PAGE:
Psst. Hey parents. Yeah, you over there. C’mon over a second. Can we talk?
This parent gig is hard. It’s hard and it’s probably tougher than it was for our parents back in the day because times are different now and there are a lot of different elements we’ve gotta look out for that didn’t even exist when we were kids. We’ve gotta find that balance between how much we care and not being helicopter parents. Raising good people but not raising special snowflakes who feel entitled to everything without putting in the work.
It’s exhausting. Totally rewarding, but… it’s tough work.
And it just seems like it’s forever getting tougher. Take a look at your kid’s social media accounts.
No really. Go take a look. I’ll wait.
I spend a lot of time on my kid’s channels – I look at what she posts, what she comments, what people comment on her posts. I click over on the profiles of the people who comment and like her posts. I randomly take her phone and scroll around.
It’s one of the conditions for getting to be online because I know that it’s kind of a weird space, online. I’ve been active in social media for very nearly ten years (my Twitter profile says I joined in 2007) so I’ve watched it evolve over nearly a decade now. Back when I first joined Twitter, my oldest kid wasn’t even in kindergarten yet and I had no idea how the very existence of social media would impact my parenting or their childhood experiences. I’m not sure if, at that point, any of us were.
I started blogging over 11 years ago… Generally, I’ve been ALL UP IN THE INTERNET for over a decade of my life and so while it’s a passion of sorts for me – this whole web and social thing – my presence in this environment for so long means that I tend to be wary about things because, you know, that’s what happens over time.
I’ve watched Twitter grow up. I’ve watched Facebook change faces. Instagram bloomed.
And then our kids got old enough to sign up.
My daughter got series of unkind messages from a girl whose requests for a follow she declined. The details of this are not entirely important to the scenario. The decline of the follow request was not with malice or with the intention to hurt, but more of a, “My social space is private. I am choosing to let in the people I interact with on a day to day basis.”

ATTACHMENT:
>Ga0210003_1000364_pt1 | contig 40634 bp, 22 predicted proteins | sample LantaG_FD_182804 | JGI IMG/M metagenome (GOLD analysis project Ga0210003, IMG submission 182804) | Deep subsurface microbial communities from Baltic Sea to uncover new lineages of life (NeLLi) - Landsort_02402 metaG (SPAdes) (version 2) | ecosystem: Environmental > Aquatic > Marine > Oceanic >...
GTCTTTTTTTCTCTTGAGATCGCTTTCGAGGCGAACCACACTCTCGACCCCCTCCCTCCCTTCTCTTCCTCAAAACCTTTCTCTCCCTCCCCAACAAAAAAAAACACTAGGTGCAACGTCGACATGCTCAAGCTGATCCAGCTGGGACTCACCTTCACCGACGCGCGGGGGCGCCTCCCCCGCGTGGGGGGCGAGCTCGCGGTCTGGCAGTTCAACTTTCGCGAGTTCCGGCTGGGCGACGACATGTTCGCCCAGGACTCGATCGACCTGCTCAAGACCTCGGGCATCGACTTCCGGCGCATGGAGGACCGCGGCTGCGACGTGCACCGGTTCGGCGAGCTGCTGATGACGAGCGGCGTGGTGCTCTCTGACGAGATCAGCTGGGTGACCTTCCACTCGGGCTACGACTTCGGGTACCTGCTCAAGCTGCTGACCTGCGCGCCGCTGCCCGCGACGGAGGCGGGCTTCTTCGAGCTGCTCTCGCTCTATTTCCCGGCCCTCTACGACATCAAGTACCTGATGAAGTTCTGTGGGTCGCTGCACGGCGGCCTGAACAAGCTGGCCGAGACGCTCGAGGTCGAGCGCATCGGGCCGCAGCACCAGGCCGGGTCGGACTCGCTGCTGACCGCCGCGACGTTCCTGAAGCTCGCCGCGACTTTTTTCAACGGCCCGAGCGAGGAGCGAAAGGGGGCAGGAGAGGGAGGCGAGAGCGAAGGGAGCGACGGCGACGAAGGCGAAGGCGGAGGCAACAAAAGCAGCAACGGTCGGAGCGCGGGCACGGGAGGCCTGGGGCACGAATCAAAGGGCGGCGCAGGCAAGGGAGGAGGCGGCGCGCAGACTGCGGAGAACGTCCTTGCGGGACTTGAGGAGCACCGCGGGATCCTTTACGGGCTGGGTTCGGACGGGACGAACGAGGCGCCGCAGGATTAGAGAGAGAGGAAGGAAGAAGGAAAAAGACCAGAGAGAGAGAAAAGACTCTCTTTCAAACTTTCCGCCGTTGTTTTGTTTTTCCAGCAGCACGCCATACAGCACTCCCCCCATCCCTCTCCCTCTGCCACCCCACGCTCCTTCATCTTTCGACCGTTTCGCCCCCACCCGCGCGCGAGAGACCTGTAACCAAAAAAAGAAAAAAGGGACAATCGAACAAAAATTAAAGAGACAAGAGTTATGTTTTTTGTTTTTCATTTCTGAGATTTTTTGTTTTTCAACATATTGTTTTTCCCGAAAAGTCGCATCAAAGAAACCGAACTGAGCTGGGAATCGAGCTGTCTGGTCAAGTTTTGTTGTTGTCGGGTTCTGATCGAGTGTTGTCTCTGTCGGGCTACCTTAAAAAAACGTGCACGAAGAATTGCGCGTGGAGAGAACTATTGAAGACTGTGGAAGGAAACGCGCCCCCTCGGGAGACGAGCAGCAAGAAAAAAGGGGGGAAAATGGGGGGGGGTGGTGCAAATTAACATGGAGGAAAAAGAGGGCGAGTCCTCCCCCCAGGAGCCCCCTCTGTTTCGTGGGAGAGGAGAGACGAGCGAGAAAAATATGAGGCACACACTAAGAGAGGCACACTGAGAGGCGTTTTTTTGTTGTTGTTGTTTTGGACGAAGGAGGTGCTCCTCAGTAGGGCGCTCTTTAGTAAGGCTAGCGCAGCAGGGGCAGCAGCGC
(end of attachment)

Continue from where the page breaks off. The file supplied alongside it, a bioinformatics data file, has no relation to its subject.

[In retrospect, perhaps my kid could have verbalized this. However she did not.]
But, anyway, the girl got upset and in this string of messages referred to my kid as “being a bitch.”
Well. That’s not how you win friends and influence people. And I’m not sure what her motivation is – annoyance at not being granted entrance into a “private” online space (private being what it is on the internet, I’m no idiot) or truly hurt feelings.
Here’s where it gets tricky, moms and dads and parent-type people:
It’s a FINE LINE. How do we teach our kids to be kind and inclusive and yet that they are allowed to set and establish and preserve healthy boundaries for themselves and their environments (online or in the real world). If we consider ourselves a house with a fence around it… it is up to each of us to decide to whom we open the gate. Admittedly, that’s a lesson I learned far too late in life.
I was always trying to be nice, to not rock the boat, and to not upset people. I let people have access to me when I’d have preferred to keep to myself. I didn’t realize for a long time that I could shut that gate at any time. That no one needed to be in my figurative (or literal, for that matter) yard if I didn’t want them to be there.
So here we are: no one is entitled a follow. No one is entitled access to your child’s space. If your child wouldn’t invite them to your dinner table, why would he or she be obligated to grant them entrée into his or her social media world – where they share pictures and videos and sing songs and show off the family pet chinchilla or whatever? Having boundaries is healthy. It’s not mean.
That’s where, I admit, it gets murky to me. Because I’m still inclined to go along to get along – accept the follow, it hurts nothing… because I want to raise good and loving people who are kind and inclusive. I never want anyone to feel hurt feelings, and it’s tricky that creating boundaries for oneself brings with it animosity from those who don’t want to respect those same boundaries.
So, parents, what do we do?
I think we need to have those conversations with our kids about those boundaries. We need to establish how you can be protective of your space firmly and kindly without being a jerk but you can’t stop other people from being bent out of shape about it. We can talk about how your number of followers doesn’t define you. We can talk about what the social media experience actually means to you, the story you want to tell, the person you want people to know you as, and how again, it’s just one small facet of you as a whole person.
My gosh, I’ve wished so many times today that I was raising kids in the 80s where the biggest issue was jelly bracelets and trying to catch your favorite song on the radio so you could record it with your cassette player with minimal amount of DJ blathering before and after (don’t even ask how long it took me to record Debbie Gibson’s “Lost In Your Eyes” because man, I loved that song, but the DJ always talked through the whole piano beginning of that song and it drove me bonkers).
It’s a different world and we have to understand it so we can teach our kids how to navigate it. We have to be present. And we have to be willing to admit that we have a lot to learn and that we don’t know everything… and be willing to learn, evolve and adapt to help our people be good people.
It’s tough stuff, people. Are you ready?